To forgive, as Jesus intended the word, means willingly to throw away our resentment at being wronged. This entails not just containing or restraining our resentment, but letting go of it entirely so we can be truly free of its influence.

This approach, however, may strike us as phony and sanctimonious, as if we are expected to greet every piece of rottenness dished out to us with a saintly smile and an understanding, “There, there, you didn’t mean that, did you?” Because we fear that this is exactly what forgiveness means, we find it unpalatable. We are willing enough to suffer, if need be, for Christ, but there is something in us that does not want merely to be exploited, even for righteousness’ sake.

Neither pardon nor excuse

Fortunately, forgiveness means more than just rolling over and playing dead. There are a few things that forgiveness is not, and these may balance the picture. Forgiveness does not mean pardon. Forgiveness is personal: it refers to the impact an offense has on you and your need to release the resentment you feel. Pardon is legal rather than personal, concerned only with the legal status of the offense, not the relationship between offender and victim. And pardon, unlike forgiveness, means letting someone off the moral hook and releasing them from the punishment they deserve.

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It is possible to have pardon without forgiveness—a murderer can be pardoned by the governor, but that does not mean the victim’s family has forgiven him. And there can be forgiveness without pardon. In 1986, Michael Saward, a well-known Anglican evangelical, answered the door of his London vicarage. The three men who stood in his doorway pounded Saward over the head with a cricket bat, fracturing his skull. Then they broke into the vicarage, raped Saward’s daughter, and beat up her boyfriend. The three were quickly arrested, and in a television interview shortly afterward, a badly battered Saward touched the British nation by publicly forgiving his assailants. But when the men were sentenced to prison terms of three to five years, Saward frankly criticized the sentences as too lenient. Saward had forgiven them, but that did not mean he wanted them automatically pardoned for their crimes.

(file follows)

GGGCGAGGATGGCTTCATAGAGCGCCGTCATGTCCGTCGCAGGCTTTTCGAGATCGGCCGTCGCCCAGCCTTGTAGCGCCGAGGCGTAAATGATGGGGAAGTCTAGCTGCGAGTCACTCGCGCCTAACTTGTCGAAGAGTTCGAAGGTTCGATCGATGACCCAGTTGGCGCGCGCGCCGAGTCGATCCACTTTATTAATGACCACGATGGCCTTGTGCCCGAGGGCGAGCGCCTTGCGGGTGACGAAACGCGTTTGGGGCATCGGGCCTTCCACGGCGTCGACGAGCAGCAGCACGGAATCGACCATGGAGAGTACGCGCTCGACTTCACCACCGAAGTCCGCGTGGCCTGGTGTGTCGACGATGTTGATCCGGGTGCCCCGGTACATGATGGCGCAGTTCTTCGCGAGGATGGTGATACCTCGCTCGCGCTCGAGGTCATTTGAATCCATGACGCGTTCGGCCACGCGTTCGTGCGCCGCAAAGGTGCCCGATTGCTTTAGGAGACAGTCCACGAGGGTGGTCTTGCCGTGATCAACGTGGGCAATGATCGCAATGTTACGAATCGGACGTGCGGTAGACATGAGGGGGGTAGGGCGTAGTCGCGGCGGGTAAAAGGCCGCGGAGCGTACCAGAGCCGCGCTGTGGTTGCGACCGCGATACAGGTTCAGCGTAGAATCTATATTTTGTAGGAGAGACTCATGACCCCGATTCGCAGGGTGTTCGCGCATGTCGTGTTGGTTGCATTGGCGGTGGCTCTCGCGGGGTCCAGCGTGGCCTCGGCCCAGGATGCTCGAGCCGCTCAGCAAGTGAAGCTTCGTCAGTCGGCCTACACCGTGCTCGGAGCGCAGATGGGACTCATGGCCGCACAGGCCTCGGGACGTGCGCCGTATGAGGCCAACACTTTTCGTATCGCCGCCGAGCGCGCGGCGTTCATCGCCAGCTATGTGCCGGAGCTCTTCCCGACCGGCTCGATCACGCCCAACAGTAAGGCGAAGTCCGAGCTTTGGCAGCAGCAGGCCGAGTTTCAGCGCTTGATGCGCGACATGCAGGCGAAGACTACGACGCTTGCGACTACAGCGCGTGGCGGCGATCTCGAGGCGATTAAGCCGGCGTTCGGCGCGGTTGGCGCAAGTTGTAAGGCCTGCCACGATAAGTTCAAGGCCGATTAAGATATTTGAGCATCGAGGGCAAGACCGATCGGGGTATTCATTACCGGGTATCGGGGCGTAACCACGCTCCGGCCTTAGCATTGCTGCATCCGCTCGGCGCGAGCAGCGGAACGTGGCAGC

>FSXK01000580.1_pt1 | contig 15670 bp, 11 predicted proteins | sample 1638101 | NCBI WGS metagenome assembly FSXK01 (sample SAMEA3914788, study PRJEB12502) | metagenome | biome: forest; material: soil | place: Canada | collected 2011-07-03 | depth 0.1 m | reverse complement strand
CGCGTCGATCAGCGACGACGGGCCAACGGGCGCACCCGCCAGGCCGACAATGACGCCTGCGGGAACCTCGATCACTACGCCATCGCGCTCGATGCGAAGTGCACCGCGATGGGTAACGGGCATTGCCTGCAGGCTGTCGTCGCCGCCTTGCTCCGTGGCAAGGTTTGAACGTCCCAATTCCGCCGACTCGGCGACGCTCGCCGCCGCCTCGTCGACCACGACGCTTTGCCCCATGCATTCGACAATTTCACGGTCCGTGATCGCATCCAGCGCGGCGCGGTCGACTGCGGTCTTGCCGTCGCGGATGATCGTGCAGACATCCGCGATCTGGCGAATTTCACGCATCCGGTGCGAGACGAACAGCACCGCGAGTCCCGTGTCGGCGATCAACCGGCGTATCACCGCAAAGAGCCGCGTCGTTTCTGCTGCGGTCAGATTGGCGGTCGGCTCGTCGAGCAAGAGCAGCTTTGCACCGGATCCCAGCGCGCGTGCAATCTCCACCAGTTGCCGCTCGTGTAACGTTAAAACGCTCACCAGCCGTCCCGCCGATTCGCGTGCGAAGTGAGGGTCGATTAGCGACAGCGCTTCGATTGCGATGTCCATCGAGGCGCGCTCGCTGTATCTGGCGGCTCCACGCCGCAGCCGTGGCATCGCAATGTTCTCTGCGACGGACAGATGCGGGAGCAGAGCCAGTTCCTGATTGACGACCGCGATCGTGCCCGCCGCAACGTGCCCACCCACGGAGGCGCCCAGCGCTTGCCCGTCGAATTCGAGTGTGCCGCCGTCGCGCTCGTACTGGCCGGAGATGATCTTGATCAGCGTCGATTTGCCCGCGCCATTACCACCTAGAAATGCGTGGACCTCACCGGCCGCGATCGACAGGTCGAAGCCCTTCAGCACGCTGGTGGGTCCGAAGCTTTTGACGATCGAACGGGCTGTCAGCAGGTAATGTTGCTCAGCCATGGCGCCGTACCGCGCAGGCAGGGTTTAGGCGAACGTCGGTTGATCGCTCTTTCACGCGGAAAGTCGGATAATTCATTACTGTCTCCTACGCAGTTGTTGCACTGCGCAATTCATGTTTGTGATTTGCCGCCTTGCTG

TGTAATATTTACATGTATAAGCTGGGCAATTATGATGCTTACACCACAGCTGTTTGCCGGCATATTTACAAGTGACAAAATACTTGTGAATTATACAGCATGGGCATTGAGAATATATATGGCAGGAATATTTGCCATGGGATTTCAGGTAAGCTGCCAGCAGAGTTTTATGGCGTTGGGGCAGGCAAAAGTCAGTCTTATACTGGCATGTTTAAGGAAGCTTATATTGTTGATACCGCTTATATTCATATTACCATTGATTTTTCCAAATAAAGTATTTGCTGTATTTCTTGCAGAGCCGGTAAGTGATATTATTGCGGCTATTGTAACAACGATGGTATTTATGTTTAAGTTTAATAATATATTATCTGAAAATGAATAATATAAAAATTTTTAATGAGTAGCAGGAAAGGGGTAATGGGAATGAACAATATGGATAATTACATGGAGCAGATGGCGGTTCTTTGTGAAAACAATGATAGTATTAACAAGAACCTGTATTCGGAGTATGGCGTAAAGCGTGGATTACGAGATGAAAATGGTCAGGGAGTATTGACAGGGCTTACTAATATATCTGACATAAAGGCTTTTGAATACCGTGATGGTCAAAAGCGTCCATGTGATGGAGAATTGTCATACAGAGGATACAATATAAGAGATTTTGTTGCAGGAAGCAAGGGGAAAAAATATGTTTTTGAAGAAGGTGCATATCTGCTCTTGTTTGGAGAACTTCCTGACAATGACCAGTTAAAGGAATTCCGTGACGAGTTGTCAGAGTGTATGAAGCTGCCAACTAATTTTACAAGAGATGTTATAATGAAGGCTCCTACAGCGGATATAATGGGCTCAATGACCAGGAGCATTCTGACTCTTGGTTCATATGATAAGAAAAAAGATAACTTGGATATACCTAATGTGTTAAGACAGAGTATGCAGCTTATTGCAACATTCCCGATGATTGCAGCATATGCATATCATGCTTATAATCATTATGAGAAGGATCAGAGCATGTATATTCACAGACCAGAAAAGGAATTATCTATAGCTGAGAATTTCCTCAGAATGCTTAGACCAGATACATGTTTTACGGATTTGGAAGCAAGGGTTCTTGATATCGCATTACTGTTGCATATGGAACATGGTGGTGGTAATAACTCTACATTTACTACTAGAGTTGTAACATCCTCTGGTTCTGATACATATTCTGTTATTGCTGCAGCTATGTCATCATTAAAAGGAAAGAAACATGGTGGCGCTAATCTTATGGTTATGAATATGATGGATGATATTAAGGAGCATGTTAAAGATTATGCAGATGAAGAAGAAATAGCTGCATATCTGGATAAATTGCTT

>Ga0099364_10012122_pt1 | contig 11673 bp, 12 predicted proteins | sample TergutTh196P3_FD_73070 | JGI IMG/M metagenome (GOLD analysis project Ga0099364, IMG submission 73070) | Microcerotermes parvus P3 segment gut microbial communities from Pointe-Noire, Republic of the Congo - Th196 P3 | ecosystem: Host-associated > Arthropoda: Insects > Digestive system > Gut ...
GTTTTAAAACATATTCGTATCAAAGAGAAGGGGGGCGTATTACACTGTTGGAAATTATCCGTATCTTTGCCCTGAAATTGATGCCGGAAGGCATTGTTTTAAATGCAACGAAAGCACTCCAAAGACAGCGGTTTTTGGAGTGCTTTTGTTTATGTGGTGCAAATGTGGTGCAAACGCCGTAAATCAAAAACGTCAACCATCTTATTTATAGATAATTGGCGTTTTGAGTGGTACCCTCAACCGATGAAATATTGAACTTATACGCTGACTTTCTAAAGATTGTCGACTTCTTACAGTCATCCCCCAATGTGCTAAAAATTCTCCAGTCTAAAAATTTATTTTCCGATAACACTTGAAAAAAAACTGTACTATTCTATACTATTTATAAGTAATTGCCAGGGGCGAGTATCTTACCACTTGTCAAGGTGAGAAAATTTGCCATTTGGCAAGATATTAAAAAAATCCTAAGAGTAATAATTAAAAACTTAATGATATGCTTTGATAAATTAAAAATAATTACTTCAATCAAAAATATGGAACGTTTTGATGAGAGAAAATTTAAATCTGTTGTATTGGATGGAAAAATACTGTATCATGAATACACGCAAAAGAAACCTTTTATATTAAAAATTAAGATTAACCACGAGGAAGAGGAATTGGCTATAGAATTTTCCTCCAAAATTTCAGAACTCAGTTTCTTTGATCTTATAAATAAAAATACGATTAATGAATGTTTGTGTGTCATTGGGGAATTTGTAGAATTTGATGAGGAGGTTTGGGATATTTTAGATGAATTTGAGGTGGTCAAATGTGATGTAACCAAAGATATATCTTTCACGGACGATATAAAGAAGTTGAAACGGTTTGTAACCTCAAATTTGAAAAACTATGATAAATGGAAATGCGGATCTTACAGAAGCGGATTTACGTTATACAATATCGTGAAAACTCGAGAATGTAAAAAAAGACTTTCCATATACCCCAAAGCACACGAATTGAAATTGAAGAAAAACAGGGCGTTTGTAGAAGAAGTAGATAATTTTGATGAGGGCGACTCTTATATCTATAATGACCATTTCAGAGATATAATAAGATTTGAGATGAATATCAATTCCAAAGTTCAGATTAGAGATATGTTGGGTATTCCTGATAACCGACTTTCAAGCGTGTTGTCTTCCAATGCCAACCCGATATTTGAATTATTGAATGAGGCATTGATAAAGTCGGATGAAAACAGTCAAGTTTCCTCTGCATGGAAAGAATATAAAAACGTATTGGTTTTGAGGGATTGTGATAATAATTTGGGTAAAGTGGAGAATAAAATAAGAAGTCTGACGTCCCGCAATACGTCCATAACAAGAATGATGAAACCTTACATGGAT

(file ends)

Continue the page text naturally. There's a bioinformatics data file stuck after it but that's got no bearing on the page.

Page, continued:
A second thing forgiveness does not mean is excuse. When we excuse someone, we suggest that if we could only understand how a person’s actions were shaped or motivated by environment or genetic makeup, we would see that he or she had no alternative. And it is true that understanding someone’s difficulties or shortcomings can help us forgive. But understanding is not the same as forgiving, because all the difficulties and shortcomings in the world do not negate the fact that fully conscious trespassers remain responsible for what they do. To suggest otherwise means we cannot be responsible for our obedience, either. In that case, Jesus should have said, Father, excuse them, because, like machines, they cannot exercise free choice.

Forgiveness, as Jesus used the word, cannot be watered down to mere “understanding.” People cannot be trivialized into machines, and forgiveness cannot be trivialized into excuse. C. S. Lewis wrote,

There is all the difference in the world between forgiving and excusing. Forgiveness says: “Yes, you have done this thing, but I accept your apology, I will never hold it against you and everything between us will be exactly as it was before.” But excusing says: “I see that you couldn’t help it, or didn’t mean it, you weren’t really to blame.” If one was not really to blame, then there is nothing to forgive. In that sense forgiveness and excusing are almost opposites.

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If this is true, we need not be afraid that in practicing forgiveness we are somehow tolerating wrong or condoning evil. Forgiveness does not mean “ceasing to blame,” but rather, “letting go of resentment.” Lewis, once again, says it all:

Real forgiveness means looking steadily at the sin, the sin that is left over without any excuse, after all allowances have been made, and seeing it in all its horror, dirt, meanness and malice, and nevertheless being wholly reconciled to the man who has done it.

Practicing forgiveness